Amphibians are animals that lead a double life. They are dependent on water to breed, and to keep their skin moist in order to survive. However, all amphibian species do not need to live in the water as adults. All frogs, toads and salamanders belong to the amphibian group.
ImportanceAmphibians are an important part of aquatic and land ecosystems in the National Capital Region (NCR) and are a food source for many fish, reptile, bird, and mammal species. In turn, amphibians eat a wide variety of vertebrate and invertebrate species
Amphibians (frogs, toads, and salamanders) also serve as indicators of environmental change due to their sensitivity to factors such as pollution, drought, habitat loss, and disease. These factors may cause changes in amphibian distribution, abundance, species richness, and increases in both diseases and malformations.
Inventory & Monitoring
The National Capital Region Network (NCRN) completed base- line inventories of amphibians (and reptiles) for most NCR parks in 2004 and since 2005, has monitored both wetland and stream amphibians in collaboration with a team from the U.S. Geological Survey’s Northeast Amphibian Research and Monitoring Initiative. The purpose of current monitoring is to determine long-term changes in regional amphibian species diversity. Stream and wetland habitats at C&O Canal National Historical Park (CHOH) and Rock Creek Park (ROCR) have been monitored continuously from 2005 to 2010. Streams in Prince William Forest Park (PRWI) were monitored in 2006, 2008, and 2009, and Manassas National Battlefield Park wetlands have been monitored continuously from 2007 to 2010.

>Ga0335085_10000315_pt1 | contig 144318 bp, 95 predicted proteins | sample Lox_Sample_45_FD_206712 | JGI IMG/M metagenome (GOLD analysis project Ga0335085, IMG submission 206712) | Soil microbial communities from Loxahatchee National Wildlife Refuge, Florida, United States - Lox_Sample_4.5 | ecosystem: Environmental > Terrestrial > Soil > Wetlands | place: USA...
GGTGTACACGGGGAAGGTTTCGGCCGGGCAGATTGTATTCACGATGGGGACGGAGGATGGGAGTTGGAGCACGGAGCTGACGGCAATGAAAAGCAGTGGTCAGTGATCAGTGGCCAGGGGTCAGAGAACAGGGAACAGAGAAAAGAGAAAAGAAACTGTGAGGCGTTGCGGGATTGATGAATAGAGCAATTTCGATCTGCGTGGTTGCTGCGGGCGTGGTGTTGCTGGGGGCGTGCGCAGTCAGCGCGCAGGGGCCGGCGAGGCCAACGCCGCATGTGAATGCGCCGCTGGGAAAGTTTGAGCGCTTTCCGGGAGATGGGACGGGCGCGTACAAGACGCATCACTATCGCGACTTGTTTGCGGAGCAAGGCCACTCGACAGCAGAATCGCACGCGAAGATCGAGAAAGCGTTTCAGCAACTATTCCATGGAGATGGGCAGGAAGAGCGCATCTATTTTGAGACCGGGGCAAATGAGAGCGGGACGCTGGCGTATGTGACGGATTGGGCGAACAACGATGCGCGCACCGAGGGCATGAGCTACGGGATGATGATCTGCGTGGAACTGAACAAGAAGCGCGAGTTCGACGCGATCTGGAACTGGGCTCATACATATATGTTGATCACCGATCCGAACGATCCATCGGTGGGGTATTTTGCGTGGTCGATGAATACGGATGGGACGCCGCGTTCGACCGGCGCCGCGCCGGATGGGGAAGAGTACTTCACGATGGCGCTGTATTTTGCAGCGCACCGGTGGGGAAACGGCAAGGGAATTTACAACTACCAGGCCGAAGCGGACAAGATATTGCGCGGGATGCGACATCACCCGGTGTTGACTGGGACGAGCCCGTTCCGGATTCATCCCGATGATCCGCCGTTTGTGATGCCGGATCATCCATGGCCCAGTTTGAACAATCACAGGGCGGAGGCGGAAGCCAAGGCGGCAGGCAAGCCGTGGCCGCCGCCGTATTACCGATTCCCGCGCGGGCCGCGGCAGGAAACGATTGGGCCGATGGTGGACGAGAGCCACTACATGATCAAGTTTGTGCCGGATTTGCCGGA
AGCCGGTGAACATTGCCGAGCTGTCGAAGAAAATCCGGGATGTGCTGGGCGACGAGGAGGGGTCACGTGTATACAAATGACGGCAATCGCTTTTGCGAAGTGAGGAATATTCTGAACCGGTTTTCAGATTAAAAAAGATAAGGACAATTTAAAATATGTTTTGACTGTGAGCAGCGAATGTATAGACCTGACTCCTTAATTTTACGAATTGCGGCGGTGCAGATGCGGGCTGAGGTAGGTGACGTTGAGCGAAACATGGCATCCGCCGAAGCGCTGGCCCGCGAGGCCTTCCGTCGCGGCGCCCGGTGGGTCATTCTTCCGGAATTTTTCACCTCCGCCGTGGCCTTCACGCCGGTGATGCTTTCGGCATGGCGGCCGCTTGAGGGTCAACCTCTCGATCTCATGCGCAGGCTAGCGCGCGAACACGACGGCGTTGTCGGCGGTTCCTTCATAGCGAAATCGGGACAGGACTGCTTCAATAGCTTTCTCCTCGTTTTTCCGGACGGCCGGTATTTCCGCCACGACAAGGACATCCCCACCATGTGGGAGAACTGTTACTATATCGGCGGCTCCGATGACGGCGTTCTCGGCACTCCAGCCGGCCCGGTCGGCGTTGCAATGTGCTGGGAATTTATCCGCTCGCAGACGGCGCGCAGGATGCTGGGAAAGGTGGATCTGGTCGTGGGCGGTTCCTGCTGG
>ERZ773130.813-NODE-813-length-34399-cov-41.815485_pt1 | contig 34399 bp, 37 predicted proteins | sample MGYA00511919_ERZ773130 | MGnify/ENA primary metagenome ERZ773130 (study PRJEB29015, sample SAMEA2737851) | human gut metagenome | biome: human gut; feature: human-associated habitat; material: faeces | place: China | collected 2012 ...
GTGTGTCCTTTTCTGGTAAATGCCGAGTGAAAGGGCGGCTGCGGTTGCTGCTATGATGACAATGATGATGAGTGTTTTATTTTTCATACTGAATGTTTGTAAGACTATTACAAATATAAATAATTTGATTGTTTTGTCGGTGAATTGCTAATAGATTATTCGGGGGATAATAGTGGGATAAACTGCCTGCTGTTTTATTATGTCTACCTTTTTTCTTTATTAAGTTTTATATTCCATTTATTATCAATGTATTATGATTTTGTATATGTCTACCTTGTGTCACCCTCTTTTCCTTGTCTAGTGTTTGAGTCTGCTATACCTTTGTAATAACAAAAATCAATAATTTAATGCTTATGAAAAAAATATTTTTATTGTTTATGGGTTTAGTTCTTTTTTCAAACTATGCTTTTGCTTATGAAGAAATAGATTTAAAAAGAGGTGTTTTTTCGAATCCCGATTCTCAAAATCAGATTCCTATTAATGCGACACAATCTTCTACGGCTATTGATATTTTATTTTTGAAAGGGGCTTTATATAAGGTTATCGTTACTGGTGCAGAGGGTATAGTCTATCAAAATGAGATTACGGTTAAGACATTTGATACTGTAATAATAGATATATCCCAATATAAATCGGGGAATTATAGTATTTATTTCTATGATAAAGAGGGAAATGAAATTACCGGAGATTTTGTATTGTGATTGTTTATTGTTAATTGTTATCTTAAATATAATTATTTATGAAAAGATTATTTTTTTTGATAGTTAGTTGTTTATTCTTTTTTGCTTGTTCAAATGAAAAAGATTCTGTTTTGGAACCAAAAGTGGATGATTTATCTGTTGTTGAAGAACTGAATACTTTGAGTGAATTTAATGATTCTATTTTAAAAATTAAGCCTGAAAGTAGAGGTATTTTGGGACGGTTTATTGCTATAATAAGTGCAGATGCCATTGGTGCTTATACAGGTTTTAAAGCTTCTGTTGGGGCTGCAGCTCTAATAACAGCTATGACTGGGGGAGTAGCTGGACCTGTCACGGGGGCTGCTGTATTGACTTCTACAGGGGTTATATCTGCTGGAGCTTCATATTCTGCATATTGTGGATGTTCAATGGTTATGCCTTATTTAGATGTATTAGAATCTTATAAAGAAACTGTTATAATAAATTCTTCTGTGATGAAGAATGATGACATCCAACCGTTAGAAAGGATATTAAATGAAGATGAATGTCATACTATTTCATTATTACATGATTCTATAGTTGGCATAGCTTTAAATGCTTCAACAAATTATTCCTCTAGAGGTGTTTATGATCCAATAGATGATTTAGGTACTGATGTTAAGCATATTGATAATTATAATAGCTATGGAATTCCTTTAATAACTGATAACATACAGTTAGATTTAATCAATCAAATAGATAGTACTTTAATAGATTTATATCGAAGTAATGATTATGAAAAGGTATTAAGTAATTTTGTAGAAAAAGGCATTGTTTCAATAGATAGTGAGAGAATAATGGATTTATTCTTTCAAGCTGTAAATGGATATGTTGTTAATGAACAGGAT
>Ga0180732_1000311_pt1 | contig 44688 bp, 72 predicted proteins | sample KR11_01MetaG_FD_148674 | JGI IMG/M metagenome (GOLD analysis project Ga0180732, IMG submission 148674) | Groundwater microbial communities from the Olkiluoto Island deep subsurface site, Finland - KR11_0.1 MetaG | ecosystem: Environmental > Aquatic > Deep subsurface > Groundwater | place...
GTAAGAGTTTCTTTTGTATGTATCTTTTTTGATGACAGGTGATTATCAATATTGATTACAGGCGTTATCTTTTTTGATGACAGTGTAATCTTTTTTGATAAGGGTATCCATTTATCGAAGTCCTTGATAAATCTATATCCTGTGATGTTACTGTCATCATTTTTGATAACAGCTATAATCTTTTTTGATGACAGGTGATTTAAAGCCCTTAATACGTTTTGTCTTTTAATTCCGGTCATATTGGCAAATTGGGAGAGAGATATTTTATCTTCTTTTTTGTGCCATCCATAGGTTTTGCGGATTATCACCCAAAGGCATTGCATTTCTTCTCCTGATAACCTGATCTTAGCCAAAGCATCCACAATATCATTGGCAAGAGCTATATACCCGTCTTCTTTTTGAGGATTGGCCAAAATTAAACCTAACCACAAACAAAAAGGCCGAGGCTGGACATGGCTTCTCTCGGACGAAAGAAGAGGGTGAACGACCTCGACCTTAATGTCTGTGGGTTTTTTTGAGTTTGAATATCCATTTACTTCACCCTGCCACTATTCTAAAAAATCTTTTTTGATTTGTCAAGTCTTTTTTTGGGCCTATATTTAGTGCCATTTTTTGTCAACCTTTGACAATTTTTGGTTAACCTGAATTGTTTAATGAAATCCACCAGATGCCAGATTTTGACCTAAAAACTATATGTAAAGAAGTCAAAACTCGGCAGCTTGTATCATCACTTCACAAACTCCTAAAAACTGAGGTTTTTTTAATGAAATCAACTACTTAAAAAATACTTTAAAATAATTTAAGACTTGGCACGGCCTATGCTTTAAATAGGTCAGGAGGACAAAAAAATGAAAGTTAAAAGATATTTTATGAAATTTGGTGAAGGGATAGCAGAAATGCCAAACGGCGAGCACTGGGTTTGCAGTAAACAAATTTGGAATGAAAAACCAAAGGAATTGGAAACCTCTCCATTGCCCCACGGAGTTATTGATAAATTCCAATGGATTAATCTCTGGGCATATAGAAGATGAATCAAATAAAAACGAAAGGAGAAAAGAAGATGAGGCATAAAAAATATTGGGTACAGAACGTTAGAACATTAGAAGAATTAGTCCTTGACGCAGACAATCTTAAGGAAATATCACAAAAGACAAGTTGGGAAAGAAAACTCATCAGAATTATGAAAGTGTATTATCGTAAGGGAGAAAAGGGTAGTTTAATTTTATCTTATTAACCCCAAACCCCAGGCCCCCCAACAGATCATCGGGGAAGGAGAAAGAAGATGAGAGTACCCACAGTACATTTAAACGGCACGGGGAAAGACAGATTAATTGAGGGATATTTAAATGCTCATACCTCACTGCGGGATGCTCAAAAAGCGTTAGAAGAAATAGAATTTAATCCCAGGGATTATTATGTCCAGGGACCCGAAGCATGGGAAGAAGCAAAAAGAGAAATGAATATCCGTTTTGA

ResultsAmphibian populations in the region are currently stable. Monitoring in wetlands in the National Capital Region has documented twelve species of frogs, toads, and salamanders. (See chart.) In general results show that the more permanent the wetland, the more species are found. Four species of stream salamanders have been observed in stream sampling. Results show that the proximity of the stream origin to the park boundary or a road did not result in lower population numbers. In 2005, monitoring discovered the presence of Batrachochytrium dendrobatidis (Bd chytrid fungus) in CHOH amphibians. Bd chytrid fungus is a disease of growing interest in amphibian decline research that can cause amphibian malformations and mortalities. Monitoring in CHOH from 2005 to present however shows steady amphibian population levels.
Last updated: October 3, 2018